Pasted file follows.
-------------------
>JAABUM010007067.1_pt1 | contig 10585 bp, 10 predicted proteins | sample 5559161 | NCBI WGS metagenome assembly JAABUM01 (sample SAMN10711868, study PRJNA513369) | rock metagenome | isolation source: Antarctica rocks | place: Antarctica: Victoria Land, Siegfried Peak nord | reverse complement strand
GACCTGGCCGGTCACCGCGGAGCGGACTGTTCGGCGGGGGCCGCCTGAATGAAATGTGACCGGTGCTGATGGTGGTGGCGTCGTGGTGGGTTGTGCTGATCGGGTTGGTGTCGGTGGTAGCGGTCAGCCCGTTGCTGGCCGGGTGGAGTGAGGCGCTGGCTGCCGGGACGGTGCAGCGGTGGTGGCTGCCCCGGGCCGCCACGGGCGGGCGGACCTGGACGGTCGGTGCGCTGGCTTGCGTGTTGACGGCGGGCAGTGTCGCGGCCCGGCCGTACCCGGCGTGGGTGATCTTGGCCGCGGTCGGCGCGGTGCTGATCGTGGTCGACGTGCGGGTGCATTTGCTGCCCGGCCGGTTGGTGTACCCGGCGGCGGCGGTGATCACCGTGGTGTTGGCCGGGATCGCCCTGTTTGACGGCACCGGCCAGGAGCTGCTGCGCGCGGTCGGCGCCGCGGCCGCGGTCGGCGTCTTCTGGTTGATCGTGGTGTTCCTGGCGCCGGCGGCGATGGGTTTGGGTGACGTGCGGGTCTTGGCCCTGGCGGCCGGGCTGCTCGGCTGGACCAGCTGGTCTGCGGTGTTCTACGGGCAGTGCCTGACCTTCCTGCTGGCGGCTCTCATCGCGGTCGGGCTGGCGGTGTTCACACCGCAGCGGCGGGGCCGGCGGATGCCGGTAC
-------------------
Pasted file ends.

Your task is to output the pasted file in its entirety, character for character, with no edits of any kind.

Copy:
>JAABUM010007067.1_pt1 | contig 10585 bp, 10 predicted proteins | sample 5559161 | NCBI WGS metagenome assembly JAABUM01 (sample SAMN10711868, study PRJNA513369) | rock metagenome | isolation source: Antarctica rocks | place: Antarctica: Victoria Land, Siegfried Peak nord | reverse complement strand
GACCTGGCCGGTCACCGCGGAGCGGACTGTTCGGCGGGGGCCGCCTGAATGAAATGTGACCGGTGCTGATGGTGGTGGCGTCGTGGTGGGTTGTGCTGATCGGGTTGGTGTCGGTGGTAGCGGTCAGCCCGTTGCTGGCCGGGTGGAGTGAGGCGCTGGCTGCCGGGACGGTGCAGCGGTGGTGGCTGCCCCGGGCCGCCACGGGCGGGCGGACCTGGACGGTCGGTGCGCTGGCTTGCGTGTTGACGGCGGGCAGTGTCGCGGCCCGGCCGTACCCGGCGTGGGTGATCTTGGCCGCGGTCGGCGCGGTGCTGATCGTGGTCGACGTGCGGGTGCATTTGCTGCCCGGCCGGTTGGTGTACCCGGCGGCGGCGGTGATCACCGTGGTGTTGGCCGGGATCGCCCTGTTTGACGGCACCGGCCAGGAGCTGCTGCGCGCGGTCGGCGCCGCGGCCGCGGTCGGCGTCTTCTGGTTGATCGTGGTGTTCCTGGCGCCGGCGGCGATGGGTTTGGGTGACGTGCGGGTCTTGGCCCTGGCGGCCGGGCTGCTCGGCTGGACCAGCTGGTCTGCGGTGTTCTACGGGCAGTGCCTGACCTTCCTGCTGGCGGCTCTCATCGCGGTCGGGCTGGCGGTGTTCACACCGCAGCGGCGGGGCCGGCGGATGCCGGTAC